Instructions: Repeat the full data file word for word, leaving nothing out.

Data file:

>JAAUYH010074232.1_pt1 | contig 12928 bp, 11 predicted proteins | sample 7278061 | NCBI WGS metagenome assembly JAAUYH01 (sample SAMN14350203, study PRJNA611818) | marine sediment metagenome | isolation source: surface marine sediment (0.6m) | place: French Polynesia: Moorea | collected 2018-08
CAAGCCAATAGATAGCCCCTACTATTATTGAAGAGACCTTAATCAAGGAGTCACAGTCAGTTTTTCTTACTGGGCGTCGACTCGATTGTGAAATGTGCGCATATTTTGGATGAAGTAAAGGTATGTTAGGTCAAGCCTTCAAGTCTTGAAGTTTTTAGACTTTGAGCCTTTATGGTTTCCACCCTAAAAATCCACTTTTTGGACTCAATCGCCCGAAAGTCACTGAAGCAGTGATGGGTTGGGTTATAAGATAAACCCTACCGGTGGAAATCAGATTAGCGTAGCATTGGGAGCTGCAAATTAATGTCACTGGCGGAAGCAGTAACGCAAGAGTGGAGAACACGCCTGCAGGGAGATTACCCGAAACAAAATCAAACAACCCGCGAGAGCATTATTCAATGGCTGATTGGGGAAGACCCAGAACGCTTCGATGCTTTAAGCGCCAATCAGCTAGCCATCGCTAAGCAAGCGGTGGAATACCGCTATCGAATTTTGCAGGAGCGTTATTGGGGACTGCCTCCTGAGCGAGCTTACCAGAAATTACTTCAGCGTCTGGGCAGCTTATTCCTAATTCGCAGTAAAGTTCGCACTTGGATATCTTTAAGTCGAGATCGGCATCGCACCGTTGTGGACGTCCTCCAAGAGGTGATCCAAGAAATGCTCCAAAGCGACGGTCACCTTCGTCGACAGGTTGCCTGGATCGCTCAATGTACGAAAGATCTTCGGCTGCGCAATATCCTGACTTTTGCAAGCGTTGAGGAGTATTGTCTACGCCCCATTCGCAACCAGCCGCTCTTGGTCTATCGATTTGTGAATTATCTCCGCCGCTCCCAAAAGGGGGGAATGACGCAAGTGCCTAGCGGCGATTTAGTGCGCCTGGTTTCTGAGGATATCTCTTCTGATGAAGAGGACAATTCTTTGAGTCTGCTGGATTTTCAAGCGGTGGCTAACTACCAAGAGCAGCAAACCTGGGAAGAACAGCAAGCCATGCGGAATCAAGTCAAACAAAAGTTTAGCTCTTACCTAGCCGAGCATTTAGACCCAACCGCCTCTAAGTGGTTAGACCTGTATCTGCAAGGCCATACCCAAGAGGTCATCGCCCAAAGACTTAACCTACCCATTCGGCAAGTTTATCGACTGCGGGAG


>JAAUYH010074232.1_pt1 | contig 12928 bp, 11 predicted proteins | sample 7278061 | NCBI WGS metagenome assembly JAAUYH01 (sample SAMN14350203, study PRJNA611818) | marine sediment metagenome | isolation source: surface marine sediment (0.6m) | place: French Polynesia: Moorea | collected 2018-08
CAAGCCAATAGATAGCCCCTACTATTATTGAAGAGACCTTAATCAAGGAGTCACAGTCAGTTTTTCTTACTGGGCGTCGACTCGATTGTGAAATGTGCGCATATTTTGGATGAAGTAAAGGTATGTTAGGTCAAGCCTTCAAGTCTTGAAGTTTTTAGACTTTGAGCCTTTATGGTTTCCACCCTAAAAATCCACTTTTTGGACTCAATCGCCCGAAAGTCACTGAAGCAGTGATGGGTTGGGTTATAAGATAAACCCTACCGGTGGAAATCAGATTAGCGTAGCATTGGGAGCTGCAAATTAATGTCACTGGCGGAAGCAGTAACGCAAGAGTGGAGAACACGCCTGCAGGGAGATTACCCGAAACAAAATCAAACAACCCGCGAGAGCATTATTCAATGGCTGATTGGGGAAGACCCAGAACGCTTCGATGCTTTAAGCGCCAATCAGCTAGCCATCGCTAAGCAAGCGGTGGAATACCGCTATCGAATTTTGCAGGAGCGTTATTGGGGACTGCCTCCTGAGCGAGCTTACCAGAAATTACTTCAGCGTCTGGGCAGCTTATTCCTAATTCGCAGTAAAGTTCGCACTTGGATATCTTTAAGTCGAGATCGGCATCGCACCGTTGTGGACGTCCTCCAAGAGGTGATCCAAGAAATGCTCCAAAGCGACGGTCACCTTCGTCGACAGGTTGCCTGGATCGCTCAATGTACGAAAGATCTTCGGCTGCGCAATATCCTGACTTTTGCAAGCGTTGAGGAGTATTGTCTACGCCCCATTCGCAACCAGCCGCTCTTGGTCTATCGATTTGTGAATTATCTCCGCCGCTCCCAAAAGGGGGGAATGACGCAAGTGCCTAGCGGCGATTTAGTGCGCCTGGTTTCTGAGGATATCTCTTCTGATGAAGAGGACAATTCTTTGAGTCTGCTGGATTTTCAAGCGGTGGCTAACTACCAAGAGCAGCAAACCTGGGAAGAACAGCAAGCCATGCGGAATCAAGTCAAACAAAAGTTTAGCTCTTACCTAGCCGAGCATTTAGACCCAACCGCCTCTAAGTGGTTAGACCTGTATCTGCAAGGCCATACCCAAGAGGTCATCGCCCAAAGACTTAACCTACCCATTCGGCAAGTTTATCGACTGCGGGAG